8. This looks very similar, if it's not the same... Excerpt from link below... "This pure rarity is the only one Buick Riviera stretched on "Néo-classic style" with 5.90 meter lenght & 4 seats , this stretched Buick Riviera LTD were sold for the Jet-set society/Arabian'princes/Tycoons of Business/rich & famous !!" https://www.2dehands.be/autos/buick/overige-modellen/buick-riviera-opera-neo-classic-424709461.html Later, Mike Swick Edmonton, AB ----
  9. Tom, good day, much appreciated.... based on what I've learned from my short time on this forum, I'll take YOUR word for it... thanks. For what it's worth, I spent a bit of time on the net, and although jacks, etc have been discussed in this ROA forum on numerous occasions, I didn't see anything along these specific lines. What I did find on the 'net was some google book references related to Chevelles, and the GTO... From the Chevelle "Restoration Guide (edited for brevity) "... "three different racks were used: a t-shape rack... a rounded keystone shape rack... and a square rack"... similar text in the GTO, but no reference to the square rack. Although it can be tough to tell, it appears that the most common "Riviera-jack" was the a rounded keystone shape rack. [EDIT: Re-read Tom's reply- most common for Riv. is t-shape...??] There is/was a gentleman that appears to have dedicated a significant amount of time of his life on this subject trying to nail down the "correct jack" for Camaros that wrote... " "The more common keystone cross sectional tube jacks made by the Universal Tool Co. (stamped "UN" on the up-down lever with a 2-digit date code stamped on the RIVET HEAD". He has listed the various manufacturers (Universal, Walker Manufacturing Co. Auto Specialties Co. and Ryerson & Haynes, and how they mark their jacks.) My jack has no discernible markings whatsoever, 34" long, and again, fits pretty tight in the brackets. Does a known stock factory Riv-jack have any markings? In another on-line discussion related to Chevelles, apparently the plant that the car was made at could be equipped with either the 'hollow' or 't-post'. Both Baltimore and Flint used the hollow and Kansas used the t-post. Again, this is Chevelle, and I'm not sure which rack they are referring to as 'hollow'. but I suspect all various GM brands could/would procure parts from various vendors in different regions, thus various designs, as long as it met the hook mechanism and capacity specs. My Riv' came outta Flint, sold at a dealer here in Edmonton Canada. ("Ya, ship those crappy jacks to Canada, they'll never know the difference...?) Nonetheless, I appreciate the input. My car's never gonna be judged by anyone but me, but I always like to know the "rules" before I bend 'em... And although I have no fear in using a bumper jack for safety reasons, with my luck, I could see myself roadside with flat tire, AND my bumper laying on the ground, and me with a broken leg from trying to kick myself in the ass... . Seriously, tho' I will be looking at some other form of emergency jack to keep in the car that's been discussed elsewhere in the forum... Thanks again, guys, much appreciated. Later, Mike Swick Edmonton, AB -----
  10. Thanks, Ed, I think you're right that this isn't the correct jack. The post is actually a square tube, and from the picture Bill posted (post 24), the base of the jack appears to have a triangular shape. Tough to tell in most pictures, but the support post does look decidedly different than mine. couldn't figure out why the support brackets in the trunk have a triangular cut out for a square tube even though when I put it in the brackets it sits very solid... (Once again... doh!!!) Oh, well, at least now I know right from wrong, and I now have another correct part on my list to try to find... Thanks again, for the input, much appreciated. Later, Mike Swick Edmonton, AB ----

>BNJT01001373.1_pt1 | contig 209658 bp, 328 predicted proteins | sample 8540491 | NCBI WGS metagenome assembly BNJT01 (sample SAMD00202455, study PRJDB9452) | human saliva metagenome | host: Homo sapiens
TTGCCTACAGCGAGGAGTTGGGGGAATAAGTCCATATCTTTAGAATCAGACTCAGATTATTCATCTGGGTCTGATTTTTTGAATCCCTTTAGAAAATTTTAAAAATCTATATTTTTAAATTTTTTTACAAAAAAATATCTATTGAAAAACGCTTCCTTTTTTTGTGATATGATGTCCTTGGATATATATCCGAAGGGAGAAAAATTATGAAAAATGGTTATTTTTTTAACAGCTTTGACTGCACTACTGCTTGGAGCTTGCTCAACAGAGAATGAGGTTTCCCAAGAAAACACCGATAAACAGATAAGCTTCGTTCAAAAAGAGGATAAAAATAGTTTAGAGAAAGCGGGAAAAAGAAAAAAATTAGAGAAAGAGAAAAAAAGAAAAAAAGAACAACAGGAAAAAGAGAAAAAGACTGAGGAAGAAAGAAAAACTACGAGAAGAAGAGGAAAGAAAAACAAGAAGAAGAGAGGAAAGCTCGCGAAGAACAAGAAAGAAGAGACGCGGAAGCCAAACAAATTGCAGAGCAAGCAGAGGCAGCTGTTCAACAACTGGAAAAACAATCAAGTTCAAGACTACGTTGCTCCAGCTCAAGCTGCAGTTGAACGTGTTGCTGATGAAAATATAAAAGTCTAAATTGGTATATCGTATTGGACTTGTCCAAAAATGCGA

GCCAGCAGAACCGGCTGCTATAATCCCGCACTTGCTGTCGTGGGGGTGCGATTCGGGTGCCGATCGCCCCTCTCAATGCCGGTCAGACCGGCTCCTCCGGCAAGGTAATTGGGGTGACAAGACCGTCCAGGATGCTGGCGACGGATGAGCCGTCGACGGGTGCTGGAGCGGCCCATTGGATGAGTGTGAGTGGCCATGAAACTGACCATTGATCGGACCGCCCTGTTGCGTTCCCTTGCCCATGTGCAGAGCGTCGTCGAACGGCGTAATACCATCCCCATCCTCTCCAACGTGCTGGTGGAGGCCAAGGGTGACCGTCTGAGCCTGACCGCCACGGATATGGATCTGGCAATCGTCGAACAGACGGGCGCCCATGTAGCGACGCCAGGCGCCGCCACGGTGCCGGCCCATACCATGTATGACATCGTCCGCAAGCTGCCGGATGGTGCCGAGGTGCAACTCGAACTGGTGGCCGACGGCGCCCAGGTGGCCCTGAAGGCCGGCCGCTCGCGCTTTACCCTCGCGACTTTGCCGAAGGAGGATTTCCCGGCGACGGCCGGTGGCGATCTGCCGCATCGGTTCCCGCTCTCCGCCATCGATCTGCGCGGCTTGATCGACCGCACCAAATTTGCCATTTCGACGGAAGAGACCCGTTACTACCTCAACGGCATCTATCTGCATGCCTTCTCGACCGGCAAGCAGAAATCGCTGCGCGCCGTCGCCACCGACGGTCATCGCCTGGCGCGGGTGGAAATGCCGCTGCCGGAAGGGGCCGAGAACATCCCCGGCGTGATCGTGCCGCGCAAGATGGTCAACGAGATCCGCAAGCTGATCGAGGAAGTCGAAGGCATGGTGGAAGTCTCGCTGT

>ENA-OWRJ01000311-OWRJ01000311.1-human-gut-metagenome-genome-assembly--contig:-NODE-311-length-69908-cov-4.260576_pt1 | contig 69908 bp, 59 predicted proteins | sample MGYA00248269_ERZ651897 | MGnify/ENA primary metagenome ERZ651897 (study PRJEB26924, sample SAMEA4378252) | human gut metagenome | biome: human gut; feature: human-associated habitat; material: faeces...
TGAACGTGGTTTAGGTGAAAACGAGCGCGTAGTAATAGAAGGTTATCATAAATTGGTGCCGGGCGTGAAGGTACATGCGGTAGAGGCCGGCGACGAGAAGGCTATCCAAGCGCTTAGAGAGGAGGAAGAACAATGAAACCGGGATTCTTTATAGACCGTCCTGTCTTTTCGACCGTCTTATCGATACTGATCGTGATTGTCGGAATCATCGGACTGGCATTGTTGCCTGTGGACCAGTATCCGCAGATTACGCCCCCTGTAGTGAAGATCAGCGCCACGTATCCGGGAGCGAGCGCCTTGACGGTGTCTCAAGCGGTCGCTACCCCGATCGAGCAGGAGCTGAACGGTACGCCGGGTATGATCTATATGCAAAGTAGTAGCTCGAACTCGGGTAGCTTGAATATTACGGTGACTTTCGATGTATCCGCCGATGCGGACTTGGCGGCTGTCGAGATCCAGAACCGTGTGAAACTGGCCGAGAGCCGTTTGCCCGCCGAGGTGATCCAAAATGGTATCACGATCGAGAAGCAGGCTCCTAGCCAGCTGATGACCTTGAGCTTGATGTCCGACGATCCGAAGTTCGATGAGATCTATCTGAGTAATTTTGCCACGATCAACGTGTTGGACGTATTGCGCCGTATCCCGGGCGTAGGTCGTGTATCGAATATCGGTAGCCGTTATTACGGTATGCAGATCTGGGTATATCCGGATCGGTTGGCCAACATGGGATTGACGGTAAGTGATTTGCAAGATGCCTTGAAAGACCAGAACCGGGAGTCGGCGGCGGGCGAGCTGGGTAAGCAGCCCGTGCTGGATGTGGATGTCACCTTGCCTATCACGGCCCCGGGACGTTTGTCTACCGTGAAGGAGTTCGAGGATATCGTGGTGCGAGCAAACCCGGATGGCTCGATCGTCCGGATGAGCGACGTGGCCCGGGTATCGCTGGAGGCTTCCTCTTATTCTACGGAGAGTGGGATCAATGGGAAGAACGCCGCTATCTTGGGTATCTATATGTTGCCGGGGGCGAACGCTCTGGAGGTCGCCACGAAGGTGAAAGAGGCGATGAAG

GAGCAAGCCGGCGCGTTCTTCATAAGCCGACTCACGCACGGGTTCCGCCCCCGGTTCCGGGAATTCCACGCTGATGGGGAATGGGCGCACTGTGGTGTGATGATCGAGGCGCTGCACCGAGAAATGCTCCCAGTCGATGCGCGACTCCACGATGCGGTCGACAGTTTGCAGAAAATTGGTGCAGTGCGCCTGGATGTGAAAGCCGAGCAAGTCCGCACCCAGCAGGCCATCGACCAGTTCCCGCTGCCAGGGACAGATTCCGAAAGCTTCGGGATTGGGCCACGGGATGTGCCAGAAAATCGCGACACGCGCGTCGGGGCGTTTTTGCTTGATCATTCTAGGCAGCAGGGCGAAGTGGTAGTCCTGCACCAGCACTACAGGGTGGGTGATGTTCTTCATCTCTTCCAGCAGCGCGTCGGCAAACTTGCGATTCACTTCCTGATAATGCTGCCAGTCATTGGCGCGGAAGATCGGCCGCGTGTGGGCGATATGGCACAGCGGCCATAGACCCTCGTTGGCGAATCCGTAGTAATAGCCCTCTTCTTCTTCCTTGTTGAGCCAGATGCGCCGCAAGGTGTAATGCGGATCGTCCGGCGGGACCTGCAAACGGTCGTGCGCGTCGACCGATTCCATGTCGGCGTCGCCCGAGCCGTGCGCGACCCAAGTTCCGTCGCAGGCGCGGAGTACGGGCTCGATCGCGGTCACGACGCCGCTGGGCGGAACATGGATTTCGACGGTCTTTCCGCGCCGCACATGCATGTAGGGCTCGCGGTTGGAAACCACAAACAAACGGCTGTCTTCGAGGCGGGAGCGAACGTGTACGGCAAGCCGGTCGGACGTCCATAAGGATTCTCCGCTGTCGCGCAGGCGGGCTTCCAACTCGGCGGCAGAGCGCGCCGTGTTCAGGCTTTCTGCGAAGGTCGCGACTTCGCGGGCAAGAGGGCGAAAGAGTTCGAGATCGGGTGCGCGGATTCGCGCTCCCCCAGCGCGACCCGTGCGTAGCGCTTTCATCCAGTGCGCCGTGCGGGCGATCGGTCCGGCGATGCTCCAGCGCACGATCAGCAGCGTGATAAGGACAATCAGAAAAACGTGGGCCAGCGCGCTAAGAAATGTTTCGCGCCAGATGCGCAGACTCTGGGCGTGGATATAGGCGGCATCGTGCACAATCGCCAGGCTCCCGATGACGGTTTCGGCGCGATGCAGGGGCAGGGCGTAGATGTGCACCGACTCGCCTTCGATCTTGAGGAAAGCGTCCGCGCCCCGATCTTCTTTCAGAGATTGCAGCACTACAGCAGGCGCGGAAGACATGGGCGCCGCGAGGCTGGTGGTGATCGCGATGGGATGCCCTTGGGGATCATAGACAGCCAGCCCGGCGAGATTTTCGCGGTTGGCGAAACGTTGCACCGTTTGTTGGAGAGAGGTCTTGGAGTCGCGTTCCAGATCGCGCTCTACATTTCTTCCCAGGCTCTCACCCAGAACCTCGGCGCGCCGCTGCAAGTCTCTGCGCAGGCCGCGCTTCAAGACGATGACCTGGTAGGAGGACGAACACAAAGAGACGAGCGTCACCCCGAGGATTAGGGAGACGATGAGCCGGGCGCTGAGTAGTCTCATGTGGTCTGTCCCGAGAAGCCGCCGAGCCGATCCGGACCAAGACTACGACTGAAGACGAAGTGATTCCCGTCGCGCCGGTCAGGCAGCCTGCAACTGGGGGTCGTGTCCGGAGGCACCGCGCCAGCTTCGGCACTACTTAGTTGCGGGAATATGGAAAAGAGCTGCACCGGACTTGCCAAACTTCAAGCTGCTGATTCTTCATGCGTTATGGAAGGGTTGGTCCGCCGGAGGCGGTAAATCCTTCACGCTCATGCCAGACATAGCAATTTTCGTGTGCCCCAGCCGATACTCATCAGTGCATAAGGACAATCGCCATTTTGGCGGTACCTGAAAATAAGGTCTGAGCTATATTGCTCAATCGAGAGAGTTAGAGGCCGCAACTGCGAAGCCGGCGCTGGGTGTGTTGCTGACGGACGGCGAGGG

11. Great stuff, thanks, Bill. That's what I need to see. Should be an easy DIY fix...of sorts... Later, Mike Swick Edmonton, AB ----
  12. Doh!!! To be honest, this hunk of metal in the trunk has been there since I've owned the car, and so I just assumed it was part of the original jack. I don't recall ever having a flat, and ever just used a floor jack. A quick test of the jack, it seems to fit the slots, and seems to fit the mounting brackets so can I assume the jack is correct and I can get rid of that dead weight hook??? If correct jack, does the base mount on the spare? Later, Mike Swick Edmonton, AB ----
  13. Good day. Great info here on properly mounting the jack and handle, thanks. I'm just doing the trunk in my '64, and was wondering if someone can share photos of how the other two parts of the jack, (the base and the big hook thingy) are properly factory mounted. I have the spare tire half-cover and a mounting bracket on the shelf, but I don't have any hardware to actually fix the tire to the bracket on the shelf. I assume that the jack base is bolted to the rim somehow, but where would the jack's hook go? Any advice on the acquiring (or DIY fabricating) the mounting hardware would be greatly appreciated. Later, Mike Swick Edmonton, AB ----
  14. Good point, I was initially intending the former, but I can see the potential for confusion. Crap, but doesn't that now add a third option, if both my wife and the engine ever showed up in the garage... wow, as Pat mentioned, decision, decisions... decisions...? Later, Mike Swick Edmonton, AB ----
  15. Ha, too funny... for me it would be a no-brainer... my wife's hotter than she is so I'd take the motor in a heart beat...? Sorry, after 30+ years of marriage I have to practice saying that kinda stuff if I wanna get 'anything' around here, but ya, if both showed up in my garage one day, tough call indeed... Later, Mike Swick Edmonton, AB ----